Cohen’s fatalism doesn’t prevent him from at least striving toward perfection. Longtime collaborator Sharon Robinson, who sang backup during the recent shows along with English duo the Webb Sisters, in her new photograph book On Tour with Leonard Cohen describes the concerts as a “detailed snapshot” of Cohen’s life’s work, “meticulously put together” and requiring “a Zen-like focus.” The virtuosity of the backing band, which includes an additional six musicians along with the singers, is a further expression of Cohen’s graciousness onstage. Despite the self-conscious artifice of “Tower of Song”, the rest of the performances are based in rootsier music, whether American folk, rock, jazz, and blues or European traditions (Spanish guitarist Javier Mas also plays lesser-known instruments including the bandurria, the laud, and archilaud). Cohen’s willingness to stretch his songs to their limits with instrumental and vocal solos means these concert recordings can’t be as lean as 2002’s The Essential Leonard Cohen—the Dublin set consists of 30 songs lasting about three hours, and the video portion adds three Old Ideas tunes performed in Canada—but in ringing the bells that still can ring, it’s perhaps truer to Cohen’s philosophy.
One more aspect setting Live in London apart from studio Cohen was his joyful interaction with the audience, and if anything that has intensified on Dublin. By the encore’s opening “So Long, Marianne”, he’s eliding words in the chorus as if startled by the crowd’s jubilant belting of the 1967 song; “You sing so pretty,” he says. And much as Cohen is willing to trust his songs to cover artists and to world-class bandmates, he also brings “the spirit of song” by closing the night with someone else’s: “Save the Last Dance for Me”, most famously recorded by the Drifters in 1960 (none other than Lou Reed worked with Doc Pomus, who cowrote the song with Mort Shuman, and Reed has said the song was written on the day of the wheelchair-bound, polio-stricken Pomus’s wedding, to a Broadway actress and dancer). By this point in the recording, my first time experiencing the concert, I was expecting something sublime, and that’s what I got, though not in the way I expected: The stage lights shine on the audience members, who do much of the hook-singing work for Cohen. Forget your perfect offering.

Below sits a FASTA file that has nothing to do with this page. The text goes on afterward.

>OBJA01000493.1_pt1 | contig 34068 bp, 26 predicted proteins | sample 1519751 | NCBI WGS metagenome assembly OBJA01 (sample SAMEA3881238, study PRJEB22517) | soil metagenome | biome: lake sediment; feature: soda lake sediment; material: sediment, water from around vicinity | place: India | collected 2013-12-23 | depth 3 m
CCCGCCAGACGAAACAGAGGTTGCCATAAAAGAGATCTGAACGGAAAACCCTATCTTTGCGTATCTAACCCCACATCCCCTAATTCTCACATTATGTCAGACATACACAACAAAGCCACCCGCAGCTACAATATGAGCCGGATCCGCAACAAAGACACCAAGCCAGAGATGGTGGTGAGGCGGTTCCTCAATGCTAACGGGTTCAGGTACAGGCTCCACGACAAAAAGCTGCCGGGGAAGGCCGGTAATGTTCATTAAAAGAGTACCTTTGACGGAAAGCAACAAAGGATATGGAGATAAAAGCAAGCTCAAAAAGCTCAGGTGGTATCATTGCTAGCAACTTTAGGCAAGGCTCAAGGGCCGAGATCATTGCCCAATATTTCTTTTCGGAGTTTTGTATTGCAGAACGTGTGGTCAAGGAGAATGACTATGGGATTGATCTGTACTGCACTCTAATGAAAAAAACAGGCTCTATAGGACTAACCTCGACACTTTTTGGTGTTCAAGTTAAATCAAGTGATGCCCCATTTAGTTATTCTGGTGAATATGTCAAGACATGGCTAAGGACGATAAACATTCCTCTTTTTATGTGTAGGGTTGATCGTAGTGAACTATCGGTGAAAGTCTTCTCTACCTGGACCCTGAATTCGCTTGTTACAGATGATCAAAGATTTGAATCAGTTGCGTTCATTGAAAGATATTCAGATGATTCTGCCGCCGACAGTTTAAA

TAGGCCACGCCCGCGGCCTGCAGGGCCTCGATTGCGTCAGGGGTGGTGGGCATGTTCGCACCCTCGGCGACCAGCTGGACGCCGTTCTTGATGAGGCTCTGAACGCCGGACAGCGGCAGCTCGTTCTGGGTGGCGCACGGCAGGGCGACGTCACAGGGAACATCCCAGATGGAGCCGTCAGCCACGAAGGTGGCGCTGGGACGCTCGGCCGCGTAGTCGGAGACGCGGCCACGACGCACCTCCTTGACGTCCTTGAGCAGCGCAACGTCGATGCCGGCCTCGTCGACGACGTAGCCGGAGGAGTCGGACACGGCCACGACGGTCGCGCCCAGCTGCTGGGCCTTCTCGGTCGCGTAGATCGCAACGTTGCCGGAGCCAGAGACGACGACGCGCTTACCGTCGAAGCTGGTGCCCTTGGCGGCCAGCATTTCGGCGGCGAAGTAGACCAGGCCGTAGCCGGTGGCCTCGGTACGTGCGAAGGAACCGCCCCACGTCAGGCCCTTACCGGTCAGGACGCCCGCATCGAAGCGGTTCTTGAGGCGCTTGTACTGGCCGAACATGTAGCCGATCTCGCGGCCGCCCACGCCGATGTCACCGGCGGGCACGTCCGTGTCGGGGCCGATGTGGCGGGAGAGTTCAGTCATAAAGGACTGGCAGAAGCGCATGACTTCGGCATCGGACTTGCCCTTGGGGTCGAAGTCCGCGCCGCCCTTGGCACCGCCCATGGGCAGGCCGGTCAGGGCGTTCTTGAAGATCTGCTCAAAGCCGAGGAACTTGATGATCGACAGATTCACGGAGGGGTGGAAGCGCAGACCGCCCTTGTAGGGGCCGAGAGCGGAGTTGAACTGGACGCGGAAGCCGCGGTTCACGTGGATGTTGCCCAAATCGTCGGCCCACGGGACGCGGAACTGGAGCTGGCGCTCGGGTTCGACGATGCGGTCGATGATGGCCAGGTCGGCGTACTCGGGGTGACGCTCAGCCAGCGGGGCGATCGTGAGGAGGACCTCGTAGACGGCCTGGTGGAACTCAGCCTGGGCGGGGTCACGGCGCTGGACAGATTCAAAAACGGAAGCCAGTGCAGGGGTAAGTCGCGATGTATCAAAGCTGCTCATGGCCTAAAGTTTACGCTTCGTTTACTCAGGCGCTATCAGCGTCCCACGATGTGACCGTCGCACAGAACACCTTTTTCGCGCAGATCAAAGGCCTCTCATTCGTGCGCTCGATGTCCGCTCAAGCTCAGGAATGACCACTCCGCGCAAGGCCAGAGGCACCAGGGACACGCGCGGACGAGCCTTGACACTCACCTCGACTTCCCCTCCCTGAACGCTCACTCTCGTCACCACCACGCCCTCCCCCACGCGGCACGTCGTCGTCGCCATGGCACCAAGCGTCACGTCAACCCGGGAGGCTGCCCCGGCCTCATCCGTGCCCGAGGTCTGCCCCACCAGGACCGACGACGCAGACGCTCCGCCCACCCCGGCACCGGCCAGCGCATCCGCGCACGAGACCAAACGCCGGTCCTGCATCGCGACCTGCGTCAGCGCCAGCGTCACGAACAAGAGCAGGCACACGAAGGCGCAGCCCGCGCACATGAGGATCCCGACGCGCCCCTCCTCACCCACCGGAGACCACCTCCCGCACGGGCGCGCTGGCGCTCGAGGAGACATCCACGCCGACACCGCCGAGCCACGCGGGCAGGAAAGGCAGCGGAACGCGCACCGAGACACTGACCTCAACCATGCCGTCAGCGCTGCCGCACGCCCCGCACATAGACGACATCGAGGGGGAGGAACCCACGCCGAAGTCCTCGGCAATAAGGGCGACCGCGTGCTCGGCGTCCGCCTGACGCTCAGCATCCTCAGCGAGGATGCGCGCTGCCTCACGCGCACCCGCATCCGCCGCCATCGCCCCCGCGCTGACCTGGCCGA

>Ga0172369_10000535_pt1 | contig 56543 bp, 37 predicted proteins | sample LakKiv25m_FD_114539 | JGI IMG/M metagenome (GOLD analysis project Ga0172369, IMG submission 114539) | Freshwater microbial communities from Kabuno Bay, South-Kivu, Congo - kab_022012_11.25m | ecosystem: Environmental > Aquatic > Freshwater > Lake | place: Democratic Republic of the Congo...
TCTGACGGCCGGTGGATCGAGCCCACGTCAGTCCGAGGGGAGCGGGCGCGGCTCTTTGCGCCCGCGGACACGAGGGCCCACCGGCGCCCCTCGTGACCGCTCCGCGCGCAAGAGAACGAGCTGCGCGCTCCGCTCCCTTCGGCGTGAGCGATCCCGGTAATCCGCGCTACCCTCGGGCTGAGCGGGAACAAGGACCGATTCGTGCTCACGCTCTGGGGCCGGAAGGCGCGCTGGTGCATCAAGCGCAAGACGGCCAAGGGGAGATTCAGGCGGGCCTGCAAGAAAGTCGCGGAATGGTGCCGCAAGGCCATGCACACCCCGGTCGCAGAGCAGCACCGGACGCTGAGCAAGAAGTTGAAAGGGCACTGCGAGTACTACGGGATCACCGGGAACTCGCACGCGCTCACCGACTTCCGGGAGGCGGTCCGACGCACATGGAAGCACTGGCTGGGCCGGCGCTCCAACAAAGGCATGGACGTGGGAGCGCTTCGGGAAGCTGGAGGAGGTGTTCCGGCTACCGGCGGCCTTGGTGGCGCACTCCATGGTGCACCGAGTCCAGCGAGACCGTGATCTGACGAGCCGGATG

Cohen is a genially commanding stage presence, falling on his knees at crucial moments and doffing his cap for his accompanists’ solo turns. The Old Ideas songs, sprinkled throughout the set at just the right intervals, are naturally at home, capped with the wry God-speaking-to-a-man-named-Leonard “Going Home”. Otherwise, the songs you know and plenty of songs you should know better are probably here. There’s the apocalyptic The Future title track and the organ-drenched take on 1969’s “Bird on the Wire”, the smoldering Robinson co-write “In My Secret Life”, off of 2001’s Ten New Songs, and same pair’s bleak 1988 I’m Your Man collaboration “Everybody Knows” (used by Guns N’ Roses as intro music on some Use Your Illusions shows). I’m Your Man‘s disco-funk “First We Take Manhattan”, covered by backup singer Warnes with Stevie Ray Vaughan as part of her influential 1987 tribute album Famous Blue Raincoat, runs right into a powerfully restrained take on that album’s title track, originally from 1971’s Songs of Love and Hate (“Sincerely, a friend,” Cohen signs off this time).
Paradoxically, on the songs at greatest risk of overexposure, it’s often the instrumental interludes, not Cohen’s poetry, that make my hair stand on end, further justifying the songwriter’s faith. This is especially the case for “Hallelujah”, bringing to mind another less-covered lyric—one that underscores where Cohen differs from the trickster likes of Dylan: “I’ve told the truth/ I didn’t come to fool you.” For the last time, no, the good people of Dublin weren’t humoring him. There might not be a single perfect, all-encompassing Cohen recording, but there’s this. “You can add up the parts/ But you won’t have the sum,” he sings on “Anthem”, and despite his failed tax-avoidance retirement strategy, I’m inclined to trust the Zen priest in the bolo tie and fedora.
from Album Reviews – Pitchfork http://ift.tt/1vN1uyD